Heinz offers Pittsburgh workers a buyout if they are unhappy
Cutting jobs and closing factories have been the most visible parts of H.J. Heinz Co.'s strategy since Warren Buffett's Berkshire Hathaway and investment firm 3G Capital took the ketchup maker private last year.
But a motivated workforce is just as important, the company noted in a regulatory filing Tuesday that identified “making talent an advantage” among the five “pillars” of its growth strategy. The filing arrives as the company offered buyouts to all 775 of its Pittsburgh employees.
The Downtown-based company acknowledged that some employees at the more than 140-year-old company may be unhappy under the strategy, which since June has focused on cutting costs and rewarding employees for producing results.
“Heinz realizes that its new dynamic and results-driven culture, focused on efficiency and meritocracy, may not be the perfect fit for every employee,” spokesman Michael Mullen said of the buyout offer, which employees have until Monday to decide whether to accept.
Mullen said the severance program “is not about reducing jobs.”
“We plan to backfill every person that elects to participate in this voluntary program,” he said.
The program, which offers a minimum of six month's pay to anyone who leaves, is being offered only in Pittsburgh, Mullen said.
“To offer this voluntary buyout right now would make me think that the Pittsburgh employees maybe haven't readily embraced that culture,” said Daria Crawley, a professor of management at Robert Morris University.
The unusual move to offer a buyout to every employee — Crawley couldn't recall another company taking similar action — signals that Heinz is serious about employees being committed to increasing efficiency and performance, and that it will let go of workers who can't keep up.
“Here's a way that we can have an easier goodbye,” she said of the severance. “They have drawn a line in the sand and said, look, we're going to be honest, this is what we need here.”
3G Capital, founded by a trio of Brazilian billionaires, is managing Heinz and installed one of its partners, Bernardo Hees, as CEO last year. Hees had been CEO of Burger King Worldwide, which 3G purchased in 2010, where he oversaw a shake-up in management, cost-cutting and other changes credited with making the fast-food chain more profitable.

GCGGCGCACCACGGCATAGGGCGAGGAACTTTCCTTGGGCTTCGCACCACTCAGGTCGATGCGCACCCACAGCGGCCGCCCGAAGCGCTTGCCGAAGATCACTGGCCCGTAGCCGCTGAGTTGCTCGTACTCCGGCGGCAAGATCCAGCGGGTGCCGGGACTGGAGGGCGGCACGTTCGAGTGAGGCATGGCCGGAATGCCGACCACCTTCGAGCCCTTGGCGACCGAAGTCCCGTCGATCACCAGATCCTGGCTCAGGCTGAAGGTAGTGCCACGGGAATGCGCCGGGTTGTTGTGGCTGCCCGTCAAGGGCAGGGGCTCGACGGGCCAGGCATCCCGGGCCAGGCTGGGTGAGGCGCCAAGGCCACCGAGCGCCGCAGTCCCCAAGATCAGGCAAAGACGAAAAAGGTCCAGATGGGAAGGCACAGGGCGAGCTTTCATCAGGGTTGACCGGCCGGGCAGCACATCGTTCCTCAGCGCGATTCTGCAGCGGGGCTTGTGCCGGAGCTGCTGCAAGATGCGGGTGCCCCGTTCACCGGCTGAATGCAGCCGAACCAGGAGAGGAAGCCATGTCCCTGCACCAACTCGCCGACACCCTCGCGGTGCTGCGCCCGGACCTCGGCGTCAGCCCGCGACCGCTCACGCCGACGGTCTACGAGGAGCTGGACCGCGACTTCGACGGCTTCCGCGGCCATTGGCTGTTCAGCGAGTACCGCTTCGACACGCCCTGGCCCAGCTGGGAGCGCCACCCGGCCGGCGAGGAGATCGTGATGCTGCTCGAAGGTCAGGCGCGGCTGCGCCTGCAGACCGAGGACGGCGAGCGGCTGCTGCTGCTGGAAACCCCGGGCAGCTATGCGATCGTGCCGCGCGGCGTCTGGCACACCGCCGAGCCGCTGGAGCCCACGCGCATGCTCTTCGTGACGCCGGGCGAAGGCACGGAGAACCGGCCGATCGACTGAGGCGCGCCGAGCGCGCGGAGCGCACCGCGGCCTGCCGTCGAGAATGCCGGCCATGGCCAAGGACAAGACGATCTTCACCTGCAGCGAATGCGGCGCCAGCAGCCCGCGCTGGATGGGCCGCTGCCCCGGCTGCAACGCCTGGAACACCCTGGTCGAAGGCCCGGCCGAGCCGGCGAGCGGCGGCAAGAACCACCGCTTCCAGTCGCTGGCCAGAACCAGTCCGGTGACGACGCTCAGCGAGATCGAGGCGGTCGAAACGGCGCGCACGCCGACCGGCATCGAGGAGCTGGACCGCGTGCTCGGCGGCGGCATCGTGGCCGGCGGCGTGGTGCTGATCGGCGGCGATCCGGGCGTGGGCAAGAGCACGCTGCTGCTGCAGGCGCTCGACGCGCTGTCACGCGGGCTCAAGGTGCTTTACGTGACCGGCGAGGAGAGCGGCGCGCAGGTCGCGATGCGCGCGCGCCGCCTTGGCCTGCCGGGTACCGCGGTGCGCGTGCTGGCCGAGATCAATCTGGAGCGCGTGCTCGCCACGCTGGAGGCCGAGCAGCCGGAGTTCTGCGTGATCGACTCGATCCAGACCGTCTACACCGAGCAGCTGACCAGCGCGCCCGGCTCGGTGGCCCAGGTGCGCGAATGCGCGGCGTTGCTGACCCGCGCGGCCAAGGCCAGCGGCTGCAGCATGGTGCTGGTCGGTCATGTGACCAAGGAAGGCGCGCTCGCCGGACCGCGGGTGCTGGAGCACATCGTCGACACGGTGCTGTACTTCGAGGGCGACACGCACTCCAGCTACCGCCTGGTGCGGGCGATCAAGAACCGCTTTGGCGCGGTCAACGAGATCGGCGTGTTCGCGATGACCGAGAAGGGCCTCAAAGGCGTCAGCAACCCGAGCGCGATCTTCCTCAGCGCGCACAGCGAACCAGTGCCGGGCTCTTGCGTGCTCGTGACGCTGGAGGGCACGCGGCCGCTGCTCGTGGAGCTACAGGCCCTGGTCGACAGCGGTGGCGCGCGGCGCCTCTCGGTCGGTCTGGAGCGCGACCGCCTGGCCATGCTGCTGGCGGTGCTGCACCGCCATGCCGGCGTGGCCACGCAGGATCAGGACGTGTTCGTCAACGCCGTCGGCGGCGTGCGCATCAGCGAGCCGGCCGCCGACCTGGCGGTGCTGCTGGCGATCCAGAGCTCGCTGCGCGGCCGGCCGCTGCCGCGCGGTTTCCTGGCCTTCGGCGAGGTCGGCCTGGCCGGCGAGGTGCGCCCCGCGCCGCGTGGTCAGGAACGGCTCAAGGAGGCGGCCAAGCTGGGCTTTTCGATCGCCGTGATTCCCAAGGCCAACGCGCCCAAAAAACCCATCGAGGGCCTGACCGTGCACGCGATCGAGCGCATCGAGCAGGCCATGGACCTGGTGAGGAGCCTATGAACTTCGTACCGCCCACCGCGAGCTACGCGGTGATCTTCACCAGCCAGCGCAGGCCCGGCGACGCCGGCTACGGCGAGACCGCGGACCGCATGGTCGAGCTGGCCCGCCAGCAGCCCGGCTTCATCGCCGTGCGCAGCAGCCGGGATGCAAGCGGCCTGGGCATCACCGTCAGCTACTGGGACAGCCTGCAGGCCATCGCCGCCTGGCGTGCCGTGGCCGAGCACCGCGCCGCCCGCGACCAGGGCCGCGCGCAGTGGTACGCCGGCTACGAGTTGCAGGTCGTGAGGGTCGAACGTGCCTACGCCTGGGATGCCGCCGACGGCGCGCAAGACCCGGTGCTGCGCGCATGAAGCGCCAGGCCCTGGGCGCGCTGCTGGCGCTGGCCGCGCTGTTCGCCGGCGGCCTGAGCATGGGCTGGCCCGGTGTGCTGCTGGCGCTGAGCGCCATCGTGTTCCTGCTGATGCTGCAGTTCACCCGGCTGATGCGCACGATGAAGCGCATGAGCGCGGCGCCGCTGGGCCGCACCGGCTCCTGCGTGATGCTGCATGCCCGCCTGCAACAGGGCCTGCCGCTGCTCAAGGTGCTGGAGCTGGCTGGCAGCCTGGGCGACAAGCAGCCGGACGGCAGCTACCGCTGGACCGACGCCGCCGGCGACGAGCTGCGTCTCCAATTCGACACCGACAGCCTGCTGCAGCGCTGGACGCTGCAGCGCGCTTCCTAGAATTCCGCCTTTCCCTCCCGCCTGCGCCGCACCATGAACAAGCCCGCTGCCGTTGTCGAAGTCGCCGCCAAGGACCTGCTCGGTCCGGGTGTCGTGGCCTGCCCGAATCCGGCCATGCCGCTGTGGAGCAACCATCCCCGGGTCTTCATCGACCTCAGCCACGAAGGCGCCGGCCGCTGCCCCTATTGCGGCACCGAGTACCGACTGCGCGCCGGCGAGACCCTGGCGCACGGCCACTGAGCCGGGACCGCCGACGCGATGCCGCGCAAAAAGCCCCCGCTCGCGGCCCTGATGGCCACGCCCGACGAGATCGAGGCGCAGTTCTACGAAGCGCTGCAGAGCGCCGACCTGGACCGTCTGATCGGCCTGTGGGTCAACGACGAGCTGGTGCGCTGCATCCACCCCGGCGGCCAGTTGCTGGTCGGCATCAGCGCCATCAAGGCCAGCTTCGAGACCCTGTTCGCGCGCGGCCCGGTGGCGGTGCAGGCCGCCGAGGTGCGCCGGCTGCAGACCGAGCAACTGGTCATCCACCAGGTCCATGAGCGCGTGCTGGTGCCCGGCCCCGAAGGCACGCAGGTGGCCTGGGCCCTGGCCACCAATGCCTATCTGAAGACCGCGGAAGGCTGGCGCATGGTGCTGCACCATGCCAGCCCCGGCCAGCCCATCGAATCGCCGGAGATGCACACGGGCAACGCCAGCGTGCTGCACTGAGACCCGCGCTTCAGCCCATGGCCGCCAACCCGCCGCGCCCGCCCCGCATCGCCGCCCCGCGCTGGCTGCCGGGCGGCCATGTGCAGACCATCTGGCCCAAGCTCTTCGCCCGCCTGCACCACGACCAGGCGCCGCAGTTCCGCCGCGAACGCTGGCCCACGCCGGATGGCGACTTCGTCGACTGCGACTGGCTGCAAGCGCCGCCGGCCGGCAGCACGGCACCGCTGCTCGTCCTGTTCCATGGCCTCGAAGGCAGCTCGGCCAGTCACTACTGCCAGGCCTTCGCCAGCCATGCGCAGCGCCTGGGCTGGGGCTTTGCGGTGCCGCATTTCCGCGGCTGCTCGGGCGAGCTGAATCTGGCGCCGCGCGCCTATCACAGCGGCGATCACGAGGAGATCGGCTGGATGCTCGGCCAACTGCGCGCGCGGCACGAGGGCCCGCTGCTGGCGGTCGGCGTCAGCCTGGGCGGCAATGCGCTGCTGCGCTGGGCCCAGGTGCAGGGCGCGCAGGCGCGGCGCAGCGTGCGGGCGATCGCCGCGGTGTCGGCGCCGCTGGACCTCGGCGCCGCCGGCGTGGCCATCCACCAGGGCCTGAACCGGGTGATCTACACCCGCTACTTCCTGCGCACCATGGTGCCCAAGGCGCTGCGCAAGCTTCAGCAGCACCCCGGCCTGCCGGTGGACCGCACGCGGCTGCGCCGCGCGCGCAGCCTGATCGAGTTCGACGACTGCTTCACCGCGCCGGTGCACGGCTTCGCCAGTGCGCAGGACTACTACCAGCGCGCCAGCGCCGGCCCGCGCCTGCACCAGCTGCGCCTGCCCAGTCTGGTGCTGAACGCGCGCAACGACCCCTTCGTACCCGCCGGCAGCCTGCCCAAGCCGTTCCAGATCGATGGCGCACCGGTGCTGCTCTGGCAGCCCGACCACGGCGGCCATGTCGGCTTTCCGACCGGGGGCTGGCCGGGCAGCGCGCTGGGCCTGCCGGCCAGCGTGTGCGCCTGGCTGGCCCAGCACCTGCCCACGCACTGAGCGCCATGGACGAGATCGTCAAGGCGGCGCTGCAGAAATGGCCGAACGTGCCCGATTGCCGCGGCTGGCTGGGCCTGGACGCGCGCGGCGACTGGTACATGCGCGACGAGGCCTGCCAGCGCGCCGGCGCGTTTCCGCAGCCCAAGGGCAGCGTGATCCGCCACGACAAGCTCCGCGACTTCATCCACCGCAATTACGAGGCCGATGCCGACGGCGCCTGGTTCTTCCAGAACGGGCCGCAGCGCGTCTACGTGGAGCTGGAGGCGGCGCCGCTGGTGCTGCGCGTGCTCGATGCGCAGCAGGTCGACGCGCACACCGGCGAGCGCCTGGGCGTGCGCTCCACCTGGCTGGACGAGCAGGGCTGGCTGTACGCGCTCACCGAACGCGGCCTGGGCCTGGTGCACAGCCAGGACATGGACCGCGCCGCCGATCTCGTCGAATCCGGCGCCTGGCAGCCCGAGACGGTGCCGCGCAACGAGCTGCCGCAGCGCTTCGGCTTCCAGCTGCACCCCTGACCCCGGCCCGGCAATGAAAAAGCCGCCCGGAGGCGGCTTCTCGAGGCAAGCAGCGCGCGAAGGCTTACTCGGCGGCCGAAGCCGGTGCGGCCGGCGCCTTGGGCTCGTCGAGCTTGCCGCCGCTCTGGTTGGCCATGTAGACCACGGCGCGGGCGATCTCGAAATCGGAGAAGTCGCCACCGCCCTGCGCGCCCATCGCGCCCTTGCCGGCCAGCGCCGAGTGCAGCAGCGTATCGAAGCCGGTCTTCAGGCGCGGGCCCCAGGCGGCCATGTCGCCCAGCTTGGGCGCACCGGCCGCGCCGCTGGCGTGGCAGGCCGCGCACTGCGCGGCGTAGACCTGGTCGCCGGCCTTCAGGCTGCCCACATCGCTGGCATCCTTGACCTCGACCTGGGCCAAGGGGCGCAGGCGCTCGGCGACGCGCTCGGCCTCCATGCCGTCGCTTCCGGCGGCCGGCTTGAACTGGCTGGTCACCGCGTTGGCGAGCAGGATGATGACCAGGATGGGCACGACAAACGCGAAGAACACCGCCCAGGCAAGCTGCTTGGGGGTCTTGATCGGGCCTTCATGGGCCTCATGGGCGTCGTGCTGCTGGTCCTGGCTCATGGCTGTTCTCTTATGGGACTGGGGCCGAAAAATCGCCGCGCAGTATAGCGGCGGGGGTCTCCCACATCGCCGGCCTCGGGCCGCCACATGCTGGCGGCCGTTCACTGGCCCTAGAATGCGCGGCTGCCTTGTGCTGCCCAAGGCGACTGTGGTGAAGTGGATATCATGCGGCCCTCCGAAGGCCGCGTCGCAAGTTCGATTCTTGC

Mullen said Hees was not available for an interview to discuss the changes at Heinz.
In the Securities and Exchange Commission filing, Heinz said the five pillars to its success, in addition to fostering talented employees, were expanding sales of its core products of ketchup, meals and snacks and infant foods; growing in emerging market countries; boosting cost efficiencies globally; and increasing cash and lowering debt.
The company also would be implementing an annual budgeting program that requires “departmental budgets to estimate and justify costs and expenditures from a zero base, rather than focusing on the prior year's base,” according to the filing.
Jim Craft, a professor of business administration at University of Pittsburgh's Katz Graduate School of Business, said the voluntary buyout offer may be unusual in its extent, but doesn't appear inconsistent with Hees' history at Burger King or with his shake-up since arriving in Pittsburgh last year.
“Hees brought in his own folks,” Craft said. “We had turnover of a substantial, if not all the senior management of Heinz (who were) aligned with the former culture.”
The CEO implemented a systematic review of all of Heinz's North American and European operations, which led to thousands of layoffs and about a half-dozen plant closures.
Through the end of 2013, Heinz cut 3,400 employees around the world, bringing total employment to about 28,000. It expects ongoing cost savings of about $250 million a year from layoffs, plant closures and other undisclosed “productivity initiatives,” according to a March SEC filing.
Since June, the company has laid off 600 office workers, including 350 in Pittsburgh; closed three factories in North America, which cost 1,350 workers their jobs; sold off private jets; and reportedly axed executive perks. Mullen declined to comment on specific expenses that were cut.
At the same time, the company is investing $28 million in an Ohio frozen-food plant and hired 249 workers there as it shifts production from the closed factories. It also said it planned to add about 220 employees across four other factories in the United States and Canada.
A workforce that is committed to the changes Hees has made, or have what's known as “high engagement,” is essential to Heinz executing its strategy, Craft said.
“There's good evidence to suggest companies with high engagement are more productive,” he said. And likewise, he said a company saddled with a lot of workers who aren't engaged, produce “just the reverse.”
Alex Nixon is a staff writer for Trib Total Media. He can be reached at 412-320-7928 or email@example.com.
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